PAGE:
The average adult comes down with two to four colds every year. Add these tricks into your routine to keep that number low. (Photo: Frank May)
Fall means ABCs, 123s — and sniffles and sneezes. To avoid colds and the flu this season, keep these numbers in mind. (No Common Core math required!)
1. Sleep at least seven hours each night
People have four times the odds of catching a cold if they sleep fewer than six hours a night, compared with people who snooze more than seven hours, a recent study found. The study researchers sequestered participants in a hotel and dosed them with the cold virus to see who could fight it off. The results: Short sleepers were significantly more likely to come down with cold symptoms that week, even when researchers controlled for things like stress and smoking.
2. To cut the chance of getting a cold by 35 percent, take one probiotic supplement per day
In a recent study, University of Florida students were significantly less likely to catch a cold when they took a probiotic (beneficial bacteria) supplement during finals season. And when they did catch a cold, symptoms didn’t last as long for the probiotic poppers (1.8 days compared to 2.4 days). Your gut is full of immune cells, and experts believe that “good bacteria” may communicate with these cells to boost immunity.
Related: How to Stock a Probiotic Pantry
3. Expect that a cough will last about 17.8 days — and it may just need to run its course
Although most adults expect a cough to last about a week, a literature review found that most coughs actually stick around for two to three weeks — 17.8 days on average. Most of the time, antibiotics don’t help a cough, according to the Centers for Disease Control and Prevention (CDC), so hold off on asking your doc for antibiotics if it’s only been a week — the cold may just need to run its course. Overuse of antibiotics contributes to antibiotic resistance, which means the drugs don’t work as well.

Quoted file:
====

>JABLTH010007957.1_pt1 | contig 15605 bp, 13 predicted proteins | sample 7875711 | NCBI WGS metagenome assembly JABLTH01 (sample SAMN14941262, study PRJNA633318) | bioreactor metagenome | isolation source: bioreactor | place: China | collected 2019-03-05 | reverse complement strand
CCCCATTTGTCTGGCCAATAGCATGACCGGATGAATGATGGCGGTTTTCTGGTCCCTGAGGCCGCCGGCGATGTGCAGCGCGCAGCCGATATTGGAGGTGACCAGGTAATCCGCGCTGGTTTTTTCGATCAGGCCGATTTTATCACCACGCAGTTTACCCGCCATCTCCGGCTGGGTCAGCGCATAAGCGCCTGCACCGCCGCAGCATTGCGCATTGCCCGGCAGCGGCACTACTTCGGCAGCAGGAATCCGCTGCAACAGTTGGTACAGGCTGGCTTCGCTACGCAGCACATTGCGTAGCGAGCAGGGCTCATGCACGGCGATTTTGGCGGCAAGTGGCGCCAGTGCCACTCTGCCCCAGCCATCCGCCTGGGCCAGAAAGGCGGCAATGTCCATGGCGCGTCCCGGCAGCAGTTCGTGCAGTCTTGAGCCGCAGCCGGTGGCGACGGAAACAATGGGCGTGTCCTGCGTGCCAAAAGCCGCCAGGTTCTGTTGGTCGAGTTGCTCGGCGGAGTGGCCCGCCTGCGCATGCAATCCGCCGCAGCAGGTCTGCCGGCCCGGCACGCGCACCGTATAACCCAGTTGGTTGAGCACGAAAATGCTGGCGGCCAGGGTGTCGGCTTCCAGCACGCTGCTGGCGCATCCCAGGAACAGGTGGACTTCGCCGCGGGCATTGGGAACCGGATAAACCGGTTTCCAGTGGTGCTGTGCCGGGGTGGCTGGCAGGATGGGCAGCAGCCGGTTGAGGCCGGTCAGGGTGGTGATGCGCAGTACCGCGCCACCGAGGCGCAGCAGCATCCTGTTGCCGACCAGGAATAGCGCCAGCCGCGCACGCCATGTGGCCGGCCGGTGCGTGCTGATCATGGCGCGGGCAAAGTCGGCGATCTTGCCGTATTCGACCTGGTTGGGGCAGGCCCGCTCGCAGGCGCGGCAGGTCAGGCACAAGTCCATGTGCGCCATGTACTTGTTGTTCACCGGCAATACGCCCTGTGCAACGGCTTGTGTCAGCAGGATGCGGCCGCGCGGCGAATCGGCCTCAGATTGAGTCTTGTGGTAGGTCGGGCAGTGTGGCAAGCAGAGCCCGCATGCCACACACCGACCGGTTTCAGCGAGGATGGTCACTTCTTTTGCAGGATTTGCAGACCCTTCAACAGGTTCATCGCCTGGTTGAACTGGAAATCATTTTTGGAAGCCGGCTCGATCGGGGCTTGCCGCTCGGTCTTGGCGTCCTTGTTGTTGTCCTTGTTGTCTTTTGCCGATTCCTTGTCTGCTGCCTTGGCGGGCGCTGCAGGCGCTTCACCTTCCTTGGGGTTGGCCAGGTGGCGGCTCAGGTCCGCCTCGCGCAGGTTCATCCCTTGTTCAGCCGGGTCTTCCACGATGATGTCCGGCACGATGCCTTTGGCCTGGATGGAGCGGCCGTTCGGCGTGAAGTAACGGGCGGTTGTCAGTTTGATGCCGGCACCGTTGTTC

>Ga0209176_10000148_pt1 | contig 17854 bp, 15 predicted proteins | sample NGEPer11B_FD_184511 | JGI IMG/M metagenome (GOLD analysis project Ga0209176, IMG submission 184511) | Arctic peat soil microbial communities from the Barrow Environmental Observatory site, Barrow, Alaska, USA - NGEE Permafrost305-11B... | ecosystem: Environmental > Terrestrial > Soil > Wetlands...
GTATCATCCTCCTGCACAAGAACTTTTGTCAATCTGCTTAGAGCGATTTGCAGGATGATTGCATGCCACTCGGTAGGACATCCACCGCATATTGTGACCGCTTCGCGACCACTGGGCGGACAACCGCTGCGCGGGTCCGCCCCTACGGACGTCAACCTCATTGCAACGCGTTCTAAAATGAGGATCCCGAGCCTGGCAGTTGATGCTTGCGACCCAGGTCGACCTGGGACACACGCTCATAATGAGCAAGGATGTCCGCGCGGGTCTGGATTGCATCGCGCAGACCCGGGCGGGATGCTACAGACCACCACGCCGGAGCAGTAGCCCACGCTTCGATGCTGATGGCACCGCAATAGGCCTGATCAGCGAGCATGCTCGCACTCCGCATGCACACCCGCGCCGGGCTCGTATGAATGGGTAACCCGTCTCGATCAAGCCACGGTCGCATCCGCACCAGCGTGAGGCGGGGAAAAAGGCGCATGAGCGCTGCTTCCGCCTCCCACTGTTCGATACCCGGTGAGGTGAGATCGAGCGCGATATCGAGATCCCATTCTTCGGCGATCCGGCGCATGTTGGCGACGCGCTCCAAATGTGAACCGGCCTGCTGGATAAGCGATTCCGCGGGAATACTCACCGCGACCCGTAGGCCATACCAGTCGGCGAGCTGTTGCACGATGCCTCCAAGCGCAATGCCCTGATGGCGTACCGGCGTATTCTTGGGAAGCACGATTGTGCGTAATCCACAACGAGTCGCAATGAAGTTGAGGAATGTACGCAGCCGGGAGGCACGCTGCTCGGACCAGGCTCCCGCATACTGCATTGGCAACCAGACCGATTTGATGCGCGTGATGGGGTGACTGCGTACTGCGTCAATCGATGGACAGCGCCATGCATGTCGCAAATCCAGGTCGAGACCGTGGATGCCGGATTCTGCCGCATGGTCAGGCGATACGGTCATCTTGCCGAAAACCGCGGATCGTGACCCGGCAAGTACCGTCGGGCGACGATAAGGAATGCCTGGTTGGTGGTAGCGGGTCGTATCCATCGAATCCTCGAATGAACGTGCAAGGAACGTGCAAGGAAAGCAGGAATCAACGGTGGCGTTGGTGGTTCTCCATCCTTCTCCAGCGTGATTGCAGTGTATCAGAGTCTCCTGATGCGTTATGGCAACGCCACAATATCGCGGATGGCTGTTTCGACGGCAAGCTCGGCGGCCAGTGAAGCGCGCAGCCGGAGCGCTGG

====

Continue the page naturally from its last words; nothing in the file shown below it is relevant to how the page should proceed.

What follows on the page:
If you have a fever and are coughing up blood or a large amount of mucus, however, it’s worth checking in with your doctor; you may have pneumonia, which may need to be treated with antibiotics or hospitalization.
4. Take antiviral medications for the flu within two days of the start of symptoms to shorten the flu by one to two days
There are three FDA-approved prescription medications to treat the flu, and they’re more effective the sooner you start taking them. The CDC recommends starting the drugs within the first day or two of the onset of flu-like symptoms.
Keep in mind that these medications aren’t miracle cures. They make symptoms milder and may help you get over the flu a day or two faster than you would otherwise. That’s why the CDC recommends flu medication for people who have a high risk of flu complications, such as people older than 65, those with weakened immune systems, and people with asthma.
Related: Do You Have a Cold … or the Flu?
5. Take at least 75 milligrams of zinc when cold symptoms start
A research review from Finland found that zinc lozenges can help you get over a cold about 40 percent faster — but only if you take a dose with at least 75 milligrams of zinc. Studies using lower amounts of zinc didn’t show any effect. Zinc plays an important role in your immune system and also helps prevent the cold virus from multiplying.
Zinc is most effective when you take it within 24 hours of when symptoms begin, studies have found. Research also shows that taking zinc daily for at least five months reduces the incidence of colds in children.
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